“Despite entrenched presumptions that environmental law remains effective, the proof lies in the health of the ecosystems themselves. Society now violates Nature’s laws not only at the level of species and individual ecosystems but also at the level of atmospheric function, ocean health, and biodiversity – a truly global level.”

Wood has meticulously researched and explained the history of how environmental law has gone astray and become the subject of corruption since the 1970’s.

Then Wood explains that there is a better legal framework based on the Public Trust Doctrine, an ancient legal principle that is part of the U.S. Constitution (as well as the founding documents and laws of many states and countries). An incredibly generalized version of the legal framework goes like this: the natural world and its natural resources form Nature’s Trust, on which the health of society (local, natural, global) depends, and the government is responsible for managing Nature’s Trust with a level of care that restores it and then keeps in healthy for current citizens and future generations of citizens.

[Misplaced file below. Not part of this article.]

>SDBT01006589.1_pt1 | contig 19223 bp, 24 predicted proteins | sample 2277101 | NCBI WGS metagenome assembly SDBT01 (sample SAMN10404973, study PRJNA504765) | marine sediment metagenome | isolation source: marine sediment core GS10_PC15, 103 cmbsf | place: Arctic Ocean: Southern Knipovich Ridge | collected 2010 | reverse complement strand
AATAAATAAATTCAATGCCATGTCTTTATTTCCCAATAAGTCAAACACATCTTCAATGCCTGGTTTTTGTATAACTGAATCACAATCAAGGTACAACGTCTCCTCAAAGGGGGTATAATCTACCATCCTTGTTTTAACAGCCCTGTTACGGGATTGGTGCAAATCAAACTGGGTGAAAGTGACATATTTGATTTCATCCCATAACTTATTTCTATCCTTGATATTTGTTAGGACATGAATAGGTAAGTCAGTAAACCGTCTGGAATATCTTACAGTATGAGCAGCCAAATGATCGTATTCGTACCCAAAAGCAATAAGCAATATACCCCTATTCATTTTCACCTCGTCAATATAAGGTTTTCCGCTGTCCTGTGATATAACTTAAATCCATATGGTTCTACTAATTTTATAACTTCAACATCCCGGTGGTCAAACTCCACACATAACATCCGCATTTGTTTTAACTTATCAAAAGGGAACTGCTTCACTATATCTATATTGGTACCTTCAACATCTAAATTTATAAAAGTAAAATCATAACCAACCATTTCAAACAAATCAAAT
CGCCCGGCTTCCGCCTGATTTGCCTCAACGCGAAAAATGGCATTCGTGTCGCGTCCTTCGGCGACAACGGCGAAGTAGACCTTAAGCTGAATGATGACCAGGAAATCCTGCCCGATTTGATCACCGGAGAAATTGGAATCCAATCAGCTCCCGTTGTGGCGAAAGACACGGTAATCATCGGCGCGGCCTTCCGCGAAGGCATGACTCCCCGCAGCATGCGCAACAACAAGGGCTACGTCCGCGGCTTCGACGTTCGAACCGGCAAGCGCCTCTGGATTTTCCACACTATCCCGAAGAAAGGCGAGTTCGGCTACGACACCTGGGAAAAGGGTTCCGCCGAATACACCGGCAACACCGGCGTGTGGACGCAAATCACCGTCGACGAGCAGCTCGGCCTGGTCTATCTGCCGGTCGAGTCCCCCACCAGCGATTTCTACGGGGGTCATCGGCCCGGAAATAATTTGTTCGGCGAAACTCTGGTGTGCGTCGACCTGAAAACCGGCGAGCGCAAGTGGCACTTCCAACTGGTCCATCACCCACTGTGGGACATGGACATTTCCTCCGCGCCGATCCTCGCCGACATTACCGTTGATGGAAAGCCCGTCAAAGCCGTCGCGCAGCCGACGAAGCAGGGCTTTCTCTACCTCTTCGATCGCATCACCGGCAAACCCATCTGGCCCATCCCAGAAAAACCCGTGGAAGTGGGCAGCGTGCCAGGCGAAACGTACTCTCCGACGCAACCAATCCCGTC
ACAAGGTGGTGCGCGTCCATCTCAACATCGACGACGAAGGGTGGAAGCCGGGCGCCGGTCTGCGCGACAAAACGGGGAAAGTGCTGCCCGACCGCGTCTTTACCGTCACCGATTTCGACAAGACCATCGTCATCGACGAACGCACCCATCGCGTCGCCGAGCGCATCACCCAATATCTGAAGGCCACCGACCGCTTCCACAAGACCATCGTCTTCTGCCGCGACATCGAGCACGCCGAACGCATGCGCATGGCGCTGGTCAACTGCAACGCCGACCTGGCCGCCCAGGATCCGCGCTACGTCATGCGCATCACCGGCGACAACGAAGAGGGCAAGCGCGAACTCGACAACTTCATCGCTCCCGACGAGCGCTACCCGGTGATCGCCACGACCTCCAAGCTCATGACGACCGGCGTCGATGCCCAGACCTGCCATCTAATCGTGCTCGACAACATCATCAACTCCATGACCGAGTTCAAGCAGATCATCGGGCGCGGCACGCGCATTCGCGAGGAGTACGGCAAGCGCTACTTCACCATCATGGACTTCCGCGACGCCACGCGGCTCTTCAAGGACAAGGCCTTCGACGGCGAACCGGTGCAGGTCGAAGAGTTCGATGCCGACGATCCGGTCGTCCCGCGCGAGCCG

The Nature’s Trust principle can be the basis of lawsuits against governments who are not taking proper care of Nature’s Trust, forming new laws that protect the environment and society, and a populist principle that can rally citizens together to create a better world.

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The White Walkers are Climate Change Part 2

About two months ago, on the weekend of the Game of Thrones Season 7 premiere, I published an article laying out my theory that Game of Thrones is an allegory for the Climate Change problem that our world must face now, and that each of the characters (or group of characters) have real-life representatives in the Climate Change realm (a.k.a. our material reality).

I want to write about this because it’s fun for me to think about, and I’m amazed at how well Game of Thrones tracks our Climate Change situation. I don’t have to try very hard to make these comparisons, and doing it helps me smile at a dire situation.